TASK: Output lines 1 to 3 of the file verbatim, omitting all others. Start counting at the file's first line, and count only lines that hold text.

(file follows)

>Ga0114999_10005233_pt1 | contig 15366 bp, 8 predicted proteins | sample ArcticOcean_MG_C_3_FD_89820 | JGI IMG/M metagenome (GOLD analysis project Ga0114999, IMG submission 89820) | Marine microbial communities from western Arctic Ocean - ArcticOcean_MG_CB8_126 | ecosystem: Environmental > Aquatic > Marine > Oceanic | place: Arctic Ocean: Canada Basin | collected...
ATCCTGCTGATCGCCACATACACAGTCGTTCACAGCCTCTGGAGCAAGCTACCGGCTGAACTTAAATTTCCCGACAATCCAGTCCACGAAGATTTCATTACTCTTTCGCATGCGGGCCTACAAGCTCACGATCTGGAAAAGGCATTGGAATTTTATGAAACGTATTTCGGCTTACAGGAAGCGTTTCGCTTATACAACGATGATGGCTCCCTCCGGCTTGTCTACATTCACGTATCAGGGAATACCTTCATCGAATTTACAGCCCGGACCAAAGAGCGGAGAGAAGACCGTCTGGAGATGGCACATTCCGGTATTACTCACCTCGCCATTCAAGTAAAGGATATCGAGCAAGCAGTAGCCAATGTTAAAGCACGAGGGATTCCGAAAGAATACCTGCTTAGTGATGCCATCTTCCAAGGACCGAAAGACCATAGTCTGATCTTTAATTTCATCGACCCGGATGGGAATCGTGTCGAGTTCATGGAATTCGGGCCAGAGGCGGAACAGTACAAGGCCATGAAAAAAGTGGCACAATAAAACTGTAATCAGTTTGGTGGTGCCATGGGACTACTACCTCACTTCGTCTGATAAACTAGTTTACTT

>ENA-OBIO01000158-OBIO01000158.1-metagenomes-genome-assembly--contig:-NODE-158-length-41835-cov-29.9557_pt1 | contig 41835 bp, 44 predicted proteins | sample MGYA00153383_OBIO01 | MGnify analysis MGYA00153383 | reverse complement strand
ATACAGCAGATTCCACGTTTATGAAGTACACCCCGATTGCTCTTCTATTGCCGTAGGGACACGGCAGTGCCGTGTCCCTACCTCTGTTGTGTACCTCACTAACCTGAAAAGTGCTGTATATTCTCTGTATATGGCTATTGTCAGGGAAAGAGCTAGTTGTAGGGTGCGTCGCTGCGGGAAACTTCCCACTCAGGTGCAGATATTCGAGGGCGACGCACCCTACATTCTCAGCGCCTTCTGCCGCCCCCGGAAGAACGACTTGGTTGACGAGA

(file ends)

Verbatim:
>Ga0114999_10005233_pt1 | contig 15366 bp, 8 predicted proteins | sample ArcticOcean_MG_C_3_FD_89820 | JGI IMG/M metagenome (GOLD analysis project Ga0114999, IMG submission 89820) | Marine microbial communities from western Arctic Ocean - ArcticOcean_MG_CB8_126 | ecosystem: Environmental > Aquatic > Marine > Oceanic | place: Arctic Ocean: Canada Basin | collected...
ATCCTGCTGATCGCCACATACACAGTCGTTCACAGCCTCTGGAGCAAGCTACCGGCTGAACTTAAATTTCCCGACAATCCAGTCCACGAAGATTTCATTACTCTTTCGCATGCGGGCCTACAAGCTCACGATCTGGAAAAGGCATTGGAATTTTATGAAACGTATTTCGGCTTACAGGAAGCGTTTCGCTTATACAACGATGATGGCTCCCTCCGGCTTGTCTACATTCACGTATCAGGGAATACCTTCATCGAATTTACAGCCCGGACCAAAGAGCGGAGAGAAGACCGTCTGGAGATGGCACATTCCGGTATTACTCACCTCGCCATTCAAGTAAAGGATATCGAGCAAGCAGTAGCCAATGTTAAAGCACGAGGGATTCCGAAAGAATACCTGCTTAGTGATGCCATCTTCCAAGGACCGAAAGACCATAGTCTGATCTTTAATTTCATCGACCCGGATGGGAATCGTGTCGAGTTCATGGAATTCGGGCCAGAGGCGGAACAGTACAAGGCCATGAAAAAAGTGGCACAATAAAACTGTAATCAGTTTGGTGGTGCCATGGGACTACTACCTCACTTCGTCTGATAAACTAGTTTACTT

>ENA-OBIO01000158-OBIO01000158.1-metagenomes-genome-assembly--contig:-NODE-158-length-41835-cov-29.9557_pt1 | contig 41835 bp, 44 predicted proteins | sample MGYA00153383_OBIO01 | MGnify analysis MGYA00153383 | reverse complement strand